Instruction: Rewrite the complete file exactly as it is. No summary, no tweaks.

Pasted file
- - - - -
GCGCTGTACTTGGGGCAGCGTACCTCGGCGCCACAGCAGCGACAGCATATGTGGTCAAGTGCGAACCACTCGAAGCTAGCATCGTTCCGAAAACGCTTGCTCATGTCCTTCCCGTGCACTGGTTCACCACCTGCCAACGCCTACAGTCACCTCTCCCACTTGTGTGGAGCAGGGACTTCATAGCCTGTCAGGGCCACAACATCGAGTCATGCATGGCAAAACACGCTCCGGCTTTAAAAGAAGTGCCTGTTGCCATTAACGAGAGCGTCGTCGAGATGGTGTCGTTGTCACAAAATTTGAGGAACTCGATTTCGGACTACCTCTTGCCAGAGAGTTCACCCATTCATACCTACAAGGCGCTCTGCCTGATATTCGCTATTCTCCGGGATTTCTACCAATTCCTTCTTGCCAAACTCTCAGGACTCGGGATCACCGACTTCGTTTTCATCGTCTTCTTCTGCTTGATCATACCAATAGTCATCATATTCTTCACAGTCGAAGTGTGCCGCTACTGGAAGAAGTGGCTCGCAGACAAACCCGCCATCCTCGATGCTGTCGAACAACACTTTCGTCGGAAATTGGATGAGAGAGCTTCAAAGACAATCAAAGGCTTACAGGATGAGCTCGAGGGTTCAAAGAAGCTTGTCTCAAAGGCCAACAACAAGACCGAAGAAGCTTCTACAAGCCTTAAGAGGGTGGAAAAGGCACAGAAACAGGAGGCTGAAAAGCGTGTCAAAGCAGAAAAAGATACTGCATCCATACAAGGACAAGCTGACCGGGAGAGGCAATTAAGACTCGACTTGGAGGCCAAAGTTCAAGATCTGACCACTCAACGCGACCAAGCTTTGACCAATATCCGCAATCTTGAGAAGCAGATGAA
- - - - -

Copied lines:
GCGCTGTACTTGGGGCAGCGTACCTCGGCGCCACAGCAGCGACAGCATATGTGGTCAAGTGCGAACCACTCGAAGCTAGCATCGTTCCGAAAACGCTTGCTCATGTCCTTCCCGTGCACTGGTTCACCACCTGCCAACGCCTACAGTCACCTCTCCCACTTGTGTGGAGCAGGGACTTCATAGCCTGTCAGGGCCACAACATCGAGTCATGCATGGCAAAACACGCTCCGGCTTTAAAAGAAGTGCCTGTTGCCATTAACGAGAGCGTCGTCGAGATGGTGTCGTTGTCACAAAATTTGAGGAACTCGATTTCGGACTACCTCTTGCCAGAGAGTTCACCCATTCATACCTACAAGGCGCTCTGCCTGATATTCGCTATTCTCCGGGATTTCTACCAATTCCTTCTTGCCAAACTCTCAGGACTCGGGATCACCGACTTCGTTTTCATCGTCTTCTTCTGCTTGATCATACCAATAGTCATCATATTCTTCACAGTCGAAGTGTGCCGCTACTGGAAGAAGTGGCTCGCAGACAAACCCGCCATCCTCGATGCTGTCGAACAACACTTTCGTCGGAAATTGGATGAGAGAGCTTCAAAGACAATCAAAGGCTTACAGGATGAGCTCGAGGGTTCAAAGAAGCTTGTCTCAAAGGCCAACAACAAGACCGAAGAAGCTTCTACAAGCCTTAAGAGGGTGGAAAAGGCACAGAAACAGGAGGCTGAAAAGCGTGTCAAAGCAGAAAAAGATACTGCATCCATACAAGGACAAGCTGACCGGGAGAGGCAATTAAGACTCGACTTGGAGGCCAAAGTTCAAGATCTGACCACTCAACGCGACCAAGCTTTGACCAATATCCGCAATCTTGAGAAGCAGATGAA